On June 15, 1940, the Asotin County Conservation District was formed. Today we celebrate 80 years of conservation and the generations, past and present, that have invested in protecting natural resources in Asotin County. As technology and the world around us continues to change, the landowners, farmers and ranchers have continued to make natural resources a priority. Cheers to 80 years!
The Asotin County Conservation District includes all of Asotin County excluding incorporated cities and towns. The Conservation District also serves the Grouse Flat area of Garfield County.
The District is governed by a Board of Supervisors, of whom three are elected by local landowners and two are appointed by the State Conservation Commission or Governor.
The primary function of the District is to assist landowners and others who participate in making land use decisions. This takes the form of encouraging proper use and treatment of renewable natural resources and making available the necessary technical and financial assistance.
The District also identifies resource conservation problems and opportunities for solving these problems.
As a result of the Federal Water Pollution Control Act of 1972, Section 208, the District developed a Program of Best Management Practices and a plan for the implementation of those practices.
Maintenance and improvement in the quality of the Resource Base.
Protect and improve the quality of the environment.
Provide planning assistance to all landowners.
Provide a Comprehensive Information and Education Program.
During the Dustbowl Era of the 1930's President Franklin D. Roosevelt saw a need for soil conservation. He pushed Congress to develop a new agency called the Soil Stabilization Service. This agency became the Soil Conservation Service, and more recently, the Natural Resource Conservation Service (NRCS). To increase the functionality of this new agency, Roosevelt decided local input should be a part of this mix. Out of this, he devised the idea for locally led soil conservation boards. Of course, these boards are now our conservation district boards of supervisors.
Roosevelt went so far as to develop draft legislation (Standard States District Act) for each state so there would be continuity between states and so they would all have the same basic purpose. Roosevelt and Congress informed the states they would not be eligible to receive assistance from the federal Soil Conservation Service unless they had laws that allowed the creation of these boards and local communities were actively forming the boards.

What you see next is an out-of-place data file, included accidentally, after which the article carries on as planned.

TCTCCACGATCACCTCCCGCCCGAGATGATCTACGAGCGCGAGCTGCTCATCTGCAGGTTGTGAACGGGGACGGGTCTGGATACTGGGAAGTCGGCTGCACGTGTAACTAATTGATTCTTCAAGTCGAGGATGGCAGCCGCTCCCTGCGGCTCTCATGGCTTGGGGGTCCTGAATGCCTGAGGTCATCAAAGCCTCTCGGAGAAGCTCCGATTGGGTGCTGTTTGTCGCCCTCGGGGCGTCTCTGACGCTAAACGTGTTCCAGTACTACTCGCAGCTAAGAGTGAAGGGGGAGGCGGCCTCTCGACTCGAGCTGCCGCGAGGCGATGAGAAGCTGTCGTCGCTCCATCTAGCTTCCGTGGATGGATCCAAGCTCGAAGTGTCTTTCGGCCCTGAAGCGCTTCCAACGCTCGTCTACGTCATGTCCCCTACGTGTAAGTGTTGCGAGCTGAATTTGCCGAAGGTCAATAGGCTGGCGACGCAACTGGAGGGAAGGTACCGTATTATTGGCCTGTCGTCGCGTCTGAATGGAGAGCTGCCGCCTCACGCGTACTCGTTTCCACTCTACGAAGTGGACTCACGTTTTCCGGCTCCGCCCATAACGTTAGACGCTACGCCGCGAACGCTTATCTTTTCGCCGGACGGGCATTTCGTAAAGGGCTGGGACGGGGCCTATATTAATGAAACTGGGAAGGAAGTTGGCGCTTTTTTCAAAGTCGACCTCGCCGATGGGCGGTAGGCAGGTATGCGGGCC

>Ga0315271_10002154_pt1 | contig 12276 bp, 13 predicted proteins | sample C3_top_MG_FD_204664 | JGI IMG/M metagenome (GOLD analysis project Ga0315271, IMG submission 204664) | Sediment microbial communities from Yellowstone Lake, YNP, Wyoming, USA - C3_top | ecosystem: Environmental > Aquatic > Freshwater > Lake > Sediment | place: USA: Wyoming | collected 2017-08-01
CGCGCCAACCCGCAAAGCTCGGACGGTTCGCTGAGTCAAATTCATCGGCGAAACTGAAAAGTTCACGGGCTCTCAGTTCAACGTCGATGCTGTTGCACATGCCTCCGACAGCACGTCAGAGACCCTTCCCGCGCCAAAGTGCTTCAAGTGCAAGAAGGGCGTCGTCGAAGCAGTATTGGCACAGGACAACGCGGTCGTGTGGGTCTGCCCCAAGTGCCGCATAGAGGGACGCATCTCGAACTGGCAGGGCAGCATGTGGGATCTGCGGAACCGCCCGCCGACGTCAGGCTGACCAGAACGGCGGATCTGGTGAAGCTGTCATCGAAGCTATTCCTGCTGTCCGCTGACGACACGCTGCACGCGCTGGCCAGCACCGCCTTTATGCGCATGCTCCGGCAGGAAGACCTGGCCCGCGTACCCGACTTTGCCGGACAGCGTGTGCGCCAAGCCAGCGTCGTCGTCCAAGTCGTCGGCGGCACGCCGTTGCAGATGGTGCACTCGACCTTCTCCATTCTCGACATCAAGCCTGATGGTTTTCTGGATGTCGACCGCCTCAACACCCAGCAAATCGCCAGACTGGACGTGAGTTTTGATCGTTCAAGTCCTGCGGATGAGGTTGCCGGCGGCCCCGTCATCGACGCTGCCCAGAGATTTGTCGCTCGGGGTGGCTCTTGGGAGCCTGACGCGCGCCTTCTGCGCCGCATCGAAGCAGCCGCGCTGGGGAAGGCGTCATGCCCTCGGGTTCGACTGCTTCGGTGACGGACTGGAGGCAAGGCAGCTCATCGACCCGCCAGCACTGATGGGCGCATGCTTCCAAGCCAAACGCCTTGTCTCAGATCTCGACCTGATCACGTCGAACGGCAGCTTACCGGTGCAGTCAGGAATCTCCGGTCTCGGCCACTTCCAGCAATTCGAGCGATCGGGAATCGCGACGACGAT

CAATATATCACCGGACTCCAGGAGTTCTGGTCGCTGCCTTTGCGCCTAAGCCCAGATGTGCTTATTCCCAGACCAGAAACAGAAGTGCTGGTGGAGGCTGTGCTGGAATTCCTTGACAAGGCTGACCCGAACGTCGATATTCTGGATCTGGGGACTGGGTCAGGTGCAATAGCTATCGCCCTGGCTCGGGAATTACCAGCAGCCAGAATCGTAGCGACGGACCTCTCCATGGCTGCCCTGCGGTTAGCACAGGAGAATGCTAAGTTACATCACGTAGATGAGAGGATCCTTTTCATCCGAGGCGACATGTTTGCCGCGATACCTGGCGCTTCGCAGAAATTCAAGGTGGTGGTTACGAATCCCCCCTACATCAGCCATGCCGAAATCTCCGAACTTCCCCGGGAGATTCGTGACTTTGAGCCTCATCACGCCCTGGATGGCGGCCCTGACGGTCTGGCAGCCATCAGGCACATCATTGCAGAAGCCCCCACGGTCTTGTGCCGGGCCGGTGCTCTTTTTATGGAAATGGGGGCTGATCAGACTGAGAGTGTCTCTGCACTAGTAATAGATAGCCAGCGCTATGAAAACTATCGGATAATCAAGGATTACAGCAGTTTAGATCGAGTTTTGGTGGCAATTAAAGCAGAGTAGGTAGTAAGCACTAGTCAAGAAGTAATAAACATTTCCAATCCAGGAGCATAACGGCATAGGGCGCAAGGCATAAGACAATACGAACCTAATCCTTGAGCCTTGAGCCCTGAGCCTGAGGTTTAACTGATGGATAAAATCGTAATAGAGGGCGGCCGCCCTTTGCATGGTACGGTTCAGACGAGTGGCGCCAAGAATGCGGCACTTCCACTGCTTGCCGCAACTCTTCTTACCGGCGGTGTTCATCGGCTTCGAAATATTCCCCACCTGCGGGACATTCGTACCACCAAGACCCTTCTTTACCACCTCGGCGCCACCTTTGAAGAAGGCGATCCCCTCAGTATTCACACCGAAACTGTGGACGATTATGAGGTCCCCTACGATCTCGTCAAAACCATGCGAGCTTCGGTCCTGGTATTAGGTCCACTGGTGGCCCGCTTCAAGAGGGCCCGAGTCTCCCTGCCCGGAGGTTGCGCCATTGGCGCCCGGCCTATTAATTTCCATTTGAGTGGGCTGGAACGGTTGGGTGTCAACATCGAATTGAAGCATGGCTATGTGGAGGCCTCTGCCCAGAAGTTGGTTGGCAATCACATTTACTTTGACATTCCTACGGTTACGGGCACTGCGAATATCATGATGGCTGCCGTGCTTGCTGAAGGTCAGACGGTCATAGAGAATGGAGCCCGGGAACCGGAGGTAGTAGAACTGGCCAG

In this way the federal government was able to get local input on which programs would be most locally acceptable. These new boards also facilitated two-way communication between local private landowners and the federal government. The boards were able to identify local soil conservation priorities, and in return informed the local public about new practices that could not only save soil, but could often mean more profitable farming.
In 1939 the Washington State Legislature created Chapter 89.08 of the Revised Code of Washington. RCW 89.08 created the Washington Conservation Commission and provided for the development and dissolution of conservation districts. It also explained the duties, responsibilities and powers of the Commission, conservation districts and district supervisors.
This law has been altered, amended and changed numerous times since it was created. However, much of the original wording remains because the focus and purpose of local conservation districts has remained the same. The law clearly identifies the need to conserve all renewable natural resources through the voluntary actions of Washington's residents.
RCW 89.08 clearly defines the role conservation districts fill in Washington State. It is the role of conservation districts to provide the state's residents with the tools, resources and skills necessary to voluntarily conserve the renewable natural resources.
Although conservation districts were first created to address resource conservation in the agricultural community, the State Legislature has broadened their scope over the years. Our state legislators recognize that for issues relating to natural resources, the most effective governmental link to private landowners in Washington State are conservation districts.